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The first image is a small scale model of the larger piece. There are two parts - the bowl of the toilet and the "tank"

Step 1: Built Piece Ready for First Kiln Firing

In the kiln we have the tank on the left and the bowl on the right. The tank acts as the male piece and the bowl as the female. The shape is intended to be the function of the toilet following the form - a take on a urinal and in some sort of conversation with Duchamp's readymade.

Step 2: Breaks, Blowouts, and Cracks

Unfortunately the piece was still a bit wet - the bottom takes a long time to dry - especially on such a large scale. The drying process of the kiln happened too quickly, causing the piece to break. Luckily it kept most of its structural integrity so it could be repaired.

Step 3: Plaster, Rasps, and Sandpaper

The holes were patched with cloth and lathered with plaster. After filling all cracks and holes, the plaster was brought to a smooth surface with rasps and sandpaper.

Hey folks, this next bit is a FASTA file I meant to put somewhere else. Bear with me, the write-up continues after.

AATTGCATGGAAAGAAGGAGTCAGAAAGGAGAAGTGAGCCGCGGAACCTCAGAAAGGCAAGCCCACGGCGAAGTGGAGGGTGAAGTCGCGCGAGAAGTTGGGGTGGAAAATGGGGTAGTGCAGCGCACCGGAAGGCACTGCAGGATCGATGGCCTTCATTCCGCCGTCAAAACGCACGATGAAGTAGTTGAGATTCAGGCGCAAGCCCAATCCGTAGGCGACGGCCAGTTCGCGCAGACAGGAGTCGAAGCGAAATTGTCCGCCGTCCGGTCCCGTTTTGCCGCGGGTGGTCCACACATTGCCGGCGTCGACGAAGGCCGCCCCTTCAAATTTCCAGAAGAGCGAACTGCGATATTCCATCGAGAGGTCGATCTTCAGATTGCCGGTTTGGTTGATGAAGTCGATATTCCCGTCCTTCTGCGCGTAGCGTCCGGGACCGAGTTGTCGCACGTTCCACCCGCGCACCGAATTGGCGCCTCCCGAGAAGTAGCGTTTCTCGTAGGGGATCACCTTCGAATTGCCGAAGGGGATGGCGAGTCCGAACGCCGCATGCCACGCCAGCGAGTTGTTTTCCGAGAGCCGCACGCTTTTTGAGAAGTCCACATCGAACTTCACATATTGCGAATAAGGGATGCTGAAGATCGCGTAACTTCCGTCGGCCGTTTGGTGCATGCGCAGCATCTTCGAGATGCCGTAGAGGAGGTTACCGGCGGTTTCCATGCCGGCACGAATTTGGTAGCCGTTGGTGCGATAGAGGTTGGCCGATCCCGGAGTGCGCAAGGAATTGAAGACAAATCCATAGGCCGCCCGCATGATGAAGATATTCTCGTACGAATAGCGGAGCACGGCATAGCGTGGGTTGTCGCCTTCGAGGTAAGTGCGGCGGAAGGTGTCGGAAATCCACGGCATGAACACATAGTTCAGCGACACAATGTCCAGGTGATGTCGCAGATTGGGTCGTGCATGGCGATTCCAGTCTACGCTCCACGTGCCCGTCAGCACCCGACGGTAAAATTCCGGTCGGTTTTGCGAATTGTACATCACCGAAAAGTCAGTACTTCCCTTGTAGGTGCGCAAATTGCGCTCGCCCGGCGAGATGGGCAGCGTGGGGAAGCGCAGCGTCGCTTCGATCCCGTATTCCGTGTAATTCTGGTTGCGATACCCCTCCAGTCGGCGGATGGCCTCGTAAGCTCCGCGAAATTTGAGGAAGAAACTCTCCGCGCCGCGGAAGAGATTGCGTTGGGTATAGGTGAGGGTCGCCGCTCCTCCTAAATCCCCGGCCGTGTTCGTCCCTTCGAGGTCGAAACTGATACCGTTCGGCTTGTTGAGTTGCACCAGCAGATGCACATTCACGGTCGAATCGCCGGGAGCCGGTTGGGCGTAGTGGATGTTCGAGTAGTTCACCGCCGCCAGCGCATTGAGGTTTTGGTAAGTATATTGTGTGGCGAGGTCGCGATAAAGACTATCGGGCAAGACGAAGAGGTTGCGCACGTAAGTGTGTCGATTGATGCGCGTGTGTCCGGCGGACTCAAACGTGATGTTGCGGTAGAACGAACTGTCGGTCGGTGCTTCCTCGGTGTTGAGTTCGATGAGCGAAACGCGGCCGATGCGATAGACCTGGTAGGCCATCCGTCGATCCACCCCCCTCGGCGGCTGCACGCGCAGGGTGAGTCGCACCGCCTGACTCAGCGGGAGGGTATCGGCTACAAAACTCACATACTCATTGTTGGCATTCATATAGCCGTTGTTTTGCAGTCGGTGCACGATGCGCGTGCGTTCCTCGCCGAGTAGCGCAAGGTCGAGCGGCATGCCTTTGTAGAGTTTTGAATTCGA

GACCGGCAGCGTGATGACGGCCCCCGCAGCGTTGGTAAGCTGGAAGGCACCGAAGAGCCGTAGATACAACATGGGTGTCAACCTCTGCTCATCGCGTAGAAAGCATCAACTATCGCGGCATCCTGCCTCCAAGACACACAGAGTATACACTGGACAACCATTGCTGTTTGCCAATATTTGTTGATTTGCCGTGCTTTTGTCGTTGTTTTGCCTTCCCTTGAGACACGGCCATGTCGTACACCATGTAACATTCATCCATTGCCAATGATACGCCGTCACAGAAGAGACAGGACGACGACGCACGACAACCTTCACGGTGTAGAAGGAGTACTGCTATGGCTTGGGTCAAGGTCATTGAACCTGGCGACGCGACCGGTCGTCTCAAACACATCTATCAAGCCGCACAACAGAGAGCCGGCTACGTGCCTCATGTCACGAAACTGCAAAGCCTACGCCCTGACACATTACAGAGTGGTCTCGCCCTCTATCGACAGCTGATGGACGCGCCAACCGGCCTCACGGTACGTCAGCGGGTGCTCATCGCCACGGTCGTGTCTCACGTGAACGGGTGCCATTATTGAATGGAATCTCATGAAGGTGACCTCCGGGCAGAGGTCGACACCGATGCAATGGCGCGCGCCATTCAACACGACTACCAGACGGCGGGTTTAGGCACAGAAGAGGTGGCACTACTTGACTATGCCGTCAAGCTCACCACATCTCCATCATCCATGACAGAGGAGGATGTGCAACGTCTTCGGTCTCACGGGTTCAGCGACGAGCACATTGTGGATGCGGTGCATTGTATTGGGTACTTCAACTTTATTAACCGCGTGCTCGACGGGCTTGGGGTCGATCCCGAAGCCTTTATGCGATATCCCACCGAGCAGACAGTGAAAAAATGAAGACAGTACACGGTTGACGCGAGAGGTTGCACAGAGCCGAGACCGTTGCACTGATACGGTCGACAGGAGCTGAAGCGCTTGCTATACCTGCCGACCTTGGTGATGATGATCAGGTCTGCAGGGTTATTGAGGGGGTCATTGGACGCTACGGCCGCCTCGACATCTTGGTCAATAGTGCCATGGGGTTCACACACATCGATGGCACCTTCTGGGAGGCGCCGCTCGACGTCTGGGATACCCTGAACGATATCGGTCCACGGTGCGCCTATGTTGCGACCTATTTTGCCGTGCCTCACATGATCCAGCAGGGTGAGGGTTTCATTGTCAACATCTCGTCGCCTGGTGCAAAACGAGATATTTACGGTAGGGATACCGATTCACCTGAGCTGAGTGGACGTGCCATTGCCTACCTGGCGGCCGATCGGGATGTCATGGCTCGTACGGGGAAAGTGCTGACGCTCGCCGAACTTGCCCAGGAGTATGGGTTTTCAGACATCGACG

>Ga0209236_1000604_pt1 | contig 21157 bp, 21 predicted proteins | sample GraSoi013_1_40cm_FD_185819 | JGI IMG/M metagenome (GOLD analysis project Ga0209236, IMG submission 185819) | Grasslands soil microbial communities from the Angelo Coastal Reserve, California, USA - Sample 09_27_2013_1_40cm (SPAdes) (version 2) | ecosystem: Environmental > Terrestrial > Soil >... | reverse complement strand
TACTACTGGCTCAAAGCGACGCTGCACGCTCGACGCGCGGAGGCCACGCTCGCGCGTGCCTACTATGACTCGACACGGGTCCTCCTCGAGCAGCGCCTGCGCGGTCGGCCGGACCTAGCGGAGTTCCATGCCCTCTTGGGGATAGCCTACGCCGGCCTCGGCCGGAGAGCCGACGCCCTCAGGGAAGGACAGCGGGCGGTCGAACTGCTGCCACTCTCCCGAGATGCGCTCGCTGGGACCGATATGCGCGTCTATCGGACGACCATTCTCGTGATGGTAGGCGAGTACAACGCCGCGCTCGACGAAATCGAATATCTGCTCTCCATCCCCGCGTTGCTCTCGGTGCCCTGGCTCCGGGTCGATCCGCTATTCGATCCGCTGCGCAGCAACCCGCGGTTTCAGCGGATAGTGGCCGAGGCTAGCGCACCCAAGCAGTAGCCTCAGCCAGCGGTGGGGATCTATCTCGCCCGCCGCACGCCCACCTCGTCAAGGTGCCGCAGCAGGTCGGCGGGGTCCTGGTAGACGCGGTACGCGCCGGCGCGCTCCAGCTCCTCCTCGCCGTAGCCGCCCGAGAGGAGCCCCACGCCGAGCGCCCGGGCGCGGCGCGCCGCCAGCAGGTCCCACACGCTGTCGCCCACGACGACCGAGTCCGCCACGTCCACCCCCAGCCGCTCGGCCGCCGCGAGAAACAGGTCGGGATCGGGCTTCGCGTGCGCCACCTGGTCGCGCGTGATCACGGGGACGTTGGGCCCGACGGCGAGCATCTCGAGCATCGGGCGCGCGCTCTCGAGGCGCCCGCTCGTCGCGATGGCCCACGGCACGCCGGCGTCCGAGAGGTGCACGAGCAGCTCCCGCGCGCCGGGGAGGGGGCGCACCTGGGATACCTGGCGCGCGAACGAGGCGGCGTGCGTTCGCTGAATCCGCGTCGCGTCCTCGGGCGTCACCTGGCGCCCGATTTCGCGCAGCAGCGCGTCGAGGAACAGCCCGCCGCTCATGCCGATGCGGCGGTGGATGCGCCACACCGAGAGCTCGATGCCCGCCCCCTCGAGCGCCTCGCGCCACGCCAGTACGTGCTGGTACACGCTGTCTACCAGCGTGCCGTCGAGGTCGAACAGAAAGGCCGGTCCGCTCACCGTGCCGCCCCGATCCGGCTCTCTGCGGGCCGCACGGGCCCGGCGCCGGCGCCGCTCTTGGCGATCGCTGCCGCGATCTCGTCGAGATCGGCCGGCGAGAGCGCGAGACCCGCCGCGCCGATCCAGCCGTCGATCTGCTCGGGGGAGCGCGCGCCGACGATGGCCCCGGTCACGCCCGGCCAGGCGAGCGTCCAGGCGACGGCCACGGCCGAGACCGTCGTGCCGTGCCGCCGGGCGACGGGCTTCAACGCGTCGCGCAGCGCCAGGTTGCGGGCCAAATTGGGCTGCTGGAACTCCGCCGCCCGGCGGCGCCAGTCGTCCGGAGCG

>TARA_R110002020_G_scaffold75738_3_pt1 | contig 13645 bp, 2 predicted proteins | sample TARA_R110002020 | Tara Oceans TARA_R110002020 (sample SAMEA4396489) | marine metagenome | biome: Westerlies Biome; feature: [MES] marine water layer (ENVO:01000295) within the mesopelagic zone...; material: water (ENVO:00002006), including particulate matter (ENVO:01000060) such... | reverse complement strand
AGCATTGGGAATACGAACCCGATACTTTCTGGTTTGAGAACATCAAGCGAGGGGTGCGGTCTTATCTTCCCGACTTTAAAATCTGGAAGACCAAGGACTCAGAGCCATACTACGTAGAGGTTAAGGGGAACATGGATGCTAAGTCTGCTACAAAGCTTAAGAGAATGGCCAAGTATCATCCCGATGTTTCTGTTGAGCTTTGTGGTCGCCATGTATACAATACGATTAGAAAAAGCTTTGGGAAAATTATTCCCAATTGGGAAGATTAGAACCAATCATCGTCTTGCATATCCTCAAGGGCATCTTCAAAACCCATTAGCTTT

Step 4: Paint

Now half plaster, the piece can no longer be fired. With a primer and coat of paint, the surface is brought to one consistent texture and temperature.

Step 5: Presentation

For presenting the piece, gingham cloth was put in the seat to mask the repair jobs that can be seen inside. A tank is also repurposed to help reference a toilet. This piece was included in a bathroom installation in a show called "Four Rooms".

When ceramic pieces break (which definitely happens), it's not always over! Pieces can still be salvaged, sometimes you just need to pivot. Hope this was helpful!

<p>What a fun and colorful art piece! Thanks for sharing your trials with us!</p>

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